Amid the doom and gloom of the past 18 months, some optimistic souls have observed that every crisis is an opportunity. For businesses, some argue, leaner times provide the impetus to reform business processes to become more efficient and more agile.
But new research from the National Computing Centre (NCC), an independent IT advisory group based in the UK, suggests that few organisations are taking that opportunity.
First, the research establishes that deploying or enhancing enterprise software – such as enterprise resource planning, customer relationship management or financial applications – is an important technique for re-engineering business processes.
Of the 100 UK businesses surveyed, the majority of which sit in the £100 million to £1 billion annual turnover bracket, 76% said that the need to improve business processes was a key factor to have shaped their enterprise applications environment, more than any other factor.
But the survey also found that economic uncertainty has, for many businesses, put business process innovation on ice. One in four (24%) said that all of their enterprise software projects had been put on hold as a result of the current economic climate, and 41% said that some of their projects had been frozen in this manner.
Only 6% of respondents had increased their investment in their applications, while 29% said there had been no impact.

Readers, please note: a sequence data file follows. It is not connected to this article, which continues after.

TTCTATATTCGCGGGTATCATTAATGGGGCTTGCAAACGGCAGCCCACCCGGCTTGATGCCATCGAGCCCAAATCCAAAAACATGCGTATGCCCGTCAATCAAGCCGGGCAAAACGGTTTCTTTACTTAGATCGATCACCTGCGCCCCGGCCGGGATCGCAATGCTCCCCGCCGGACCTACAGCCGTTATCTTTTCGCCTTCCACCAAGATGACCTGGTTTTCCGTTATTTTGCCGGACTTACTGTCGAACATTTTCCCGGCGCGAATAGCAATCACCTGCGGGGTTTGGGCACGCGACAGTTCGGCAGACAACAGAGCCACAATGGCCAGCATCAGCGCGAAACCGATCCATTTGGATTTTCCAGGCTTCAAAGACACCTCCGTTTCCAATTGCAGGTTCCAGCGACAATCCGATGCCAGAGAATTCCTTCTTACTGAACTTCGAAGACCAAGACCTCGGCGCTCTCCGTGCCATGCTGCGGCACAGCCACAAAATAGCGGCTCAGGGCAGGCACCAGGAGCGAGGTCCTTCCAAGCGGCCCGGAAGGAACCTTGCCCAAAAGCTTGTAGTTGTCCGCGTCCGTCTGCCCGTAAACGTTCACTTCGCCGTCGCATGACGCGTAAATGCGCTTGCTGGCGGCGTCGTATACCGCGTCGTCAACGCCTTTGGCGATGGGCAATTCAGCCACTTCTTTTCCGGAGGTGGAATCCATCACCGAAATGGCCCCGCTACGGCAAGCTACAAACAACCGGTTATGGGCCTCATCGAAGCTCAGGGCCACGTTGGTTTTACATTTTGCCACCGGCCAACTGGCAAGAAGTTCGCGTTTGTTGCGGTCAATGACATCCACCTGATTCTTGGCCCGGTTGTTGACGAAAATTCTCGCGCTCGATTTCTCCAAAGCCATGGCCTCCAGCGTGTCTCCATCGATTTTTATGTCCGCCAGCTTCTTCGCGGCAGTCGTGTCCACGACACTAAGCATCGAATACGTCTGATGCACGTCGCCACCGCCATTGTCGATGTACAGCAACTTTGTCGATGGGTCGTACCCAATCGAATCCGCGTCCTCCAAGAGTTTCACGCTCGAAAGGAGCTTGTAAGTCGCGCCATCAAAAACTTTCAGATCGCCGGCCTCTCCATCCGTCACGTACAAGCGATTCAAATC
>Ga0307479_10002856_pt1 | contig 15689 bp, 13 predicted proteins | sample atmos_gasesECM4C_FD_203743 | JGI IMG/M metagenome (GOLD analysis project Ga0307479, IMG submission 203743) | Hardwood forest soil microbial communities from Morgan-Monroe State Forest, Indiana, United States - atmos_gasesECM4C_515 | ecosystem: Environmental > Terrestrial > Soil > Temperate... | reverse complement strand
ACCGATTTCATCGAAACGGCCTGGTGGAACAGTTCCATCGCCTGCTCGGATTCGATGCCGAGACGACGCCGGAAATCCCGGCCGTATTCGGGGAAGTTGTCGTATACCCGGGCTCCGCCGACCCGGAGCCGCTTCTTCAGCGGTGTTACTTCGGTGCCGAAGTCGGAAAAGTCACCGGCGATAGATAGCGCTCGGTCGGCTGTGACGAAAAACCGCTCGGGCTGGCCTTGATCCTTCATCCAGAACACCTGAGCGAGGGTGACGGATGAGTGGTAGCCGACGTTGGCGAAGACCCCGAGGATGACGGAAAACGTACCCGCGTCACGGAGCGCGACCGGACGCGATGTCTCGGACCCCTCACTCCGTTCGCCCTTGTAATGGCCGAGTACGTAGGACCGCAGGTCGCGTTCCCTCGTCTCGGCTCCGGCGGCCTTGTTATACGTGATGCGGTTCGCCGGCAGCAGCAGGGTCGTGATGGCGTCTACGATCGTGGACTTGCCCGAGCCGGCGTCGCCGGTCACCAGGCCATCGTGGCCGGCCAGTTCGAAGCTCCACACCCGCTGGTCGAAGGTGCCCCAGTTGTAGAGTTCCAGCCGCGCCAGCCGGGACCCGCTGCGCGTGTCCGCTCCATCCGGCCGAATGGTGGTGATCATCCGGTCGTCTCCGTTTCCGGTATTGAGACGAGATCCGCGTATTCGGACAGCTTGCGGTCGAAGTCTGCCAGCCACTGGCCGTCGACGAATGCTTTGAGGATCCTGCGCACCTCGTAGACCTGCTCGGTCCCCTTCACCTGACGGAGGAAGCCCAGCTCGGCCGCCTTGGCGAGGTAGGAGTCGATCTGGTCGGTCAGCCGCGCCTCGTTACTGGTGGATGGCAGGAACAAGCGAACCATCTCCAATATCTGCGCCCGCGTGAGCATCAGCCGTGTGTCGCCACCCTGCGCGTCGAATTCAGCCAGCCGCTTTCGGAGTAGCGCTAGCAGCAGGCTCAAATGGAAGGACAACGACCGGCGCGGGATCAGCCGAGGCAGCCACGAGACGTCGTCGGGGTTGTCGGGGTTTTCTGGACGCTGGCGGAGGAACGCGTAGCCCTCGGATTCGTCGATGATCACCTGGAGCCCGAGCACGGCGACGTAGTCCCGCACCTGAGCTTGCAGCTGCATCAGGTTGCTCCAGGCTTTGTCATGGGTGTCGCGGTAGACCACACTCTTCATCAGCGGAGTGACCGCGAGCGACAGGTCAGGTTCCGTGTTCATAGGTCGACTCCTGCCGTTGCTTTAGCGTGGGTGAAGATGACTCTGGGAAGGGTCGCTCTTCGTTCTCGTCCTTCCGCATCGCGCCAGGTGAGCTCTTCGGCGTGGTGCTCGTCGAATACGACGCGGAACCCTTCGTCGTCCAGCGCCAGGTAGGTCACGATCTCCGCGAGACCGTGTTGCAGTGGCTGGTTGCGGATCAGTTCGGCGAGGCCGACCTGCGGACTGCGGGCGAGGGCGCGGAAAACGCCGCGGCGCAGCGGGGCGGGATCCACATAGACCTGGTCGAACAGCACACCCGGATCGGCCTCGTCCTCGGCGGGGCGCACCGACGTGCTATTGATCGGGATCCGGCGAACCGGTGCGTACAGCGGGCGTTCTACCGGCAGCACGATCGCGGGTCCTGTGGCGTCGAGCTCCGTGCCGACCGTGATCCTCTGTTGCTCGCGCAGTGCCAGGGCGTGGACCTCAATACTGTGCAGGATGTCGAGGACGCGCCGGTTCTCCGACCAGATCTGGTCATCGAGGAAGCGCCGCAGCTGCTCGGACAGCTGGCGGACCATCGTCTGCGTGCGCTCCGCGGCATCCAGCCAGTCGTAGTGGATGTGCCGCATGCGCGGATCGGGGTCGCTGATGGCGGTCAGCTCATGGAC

According to Cliff Mills, research manager for NCC, the organisation has seen similar trends in IT infrastructure investment.
Is putting software projects on ice in reaction to economic uncertainty a good idea? Mills says that depends on the circumstances of the organisation in question. If they are putting off desirable but non-essential upgrades to existing systems, it may be prudent. “But if they are postponing essential application deployments, it could prove disastrous,” he says.
Confounding both the optimists and the pessimists, then, the impact of the economic downturn upon enterprise IT systems and business processes so far seems to have been to place them in stasis.
The research found, however, that many businesses expect to begin investing in their applications again in the coming year, with 47% planning enhancements or upgrades to their existing applications, and 24% considering new applications.
On a positive note, this particular survey found a higher level of satisfaction among enterprise software buyers than some others. Just under half (47%) of respondents said that the enterprise software deployments had met the majority of their requirements, with 41% saying that requirements had been partially met. Just 12% said their enterprise software meets only a few of their requirements. “From our research, people are reasonably well satisfied with their ERP investments,” said Mills.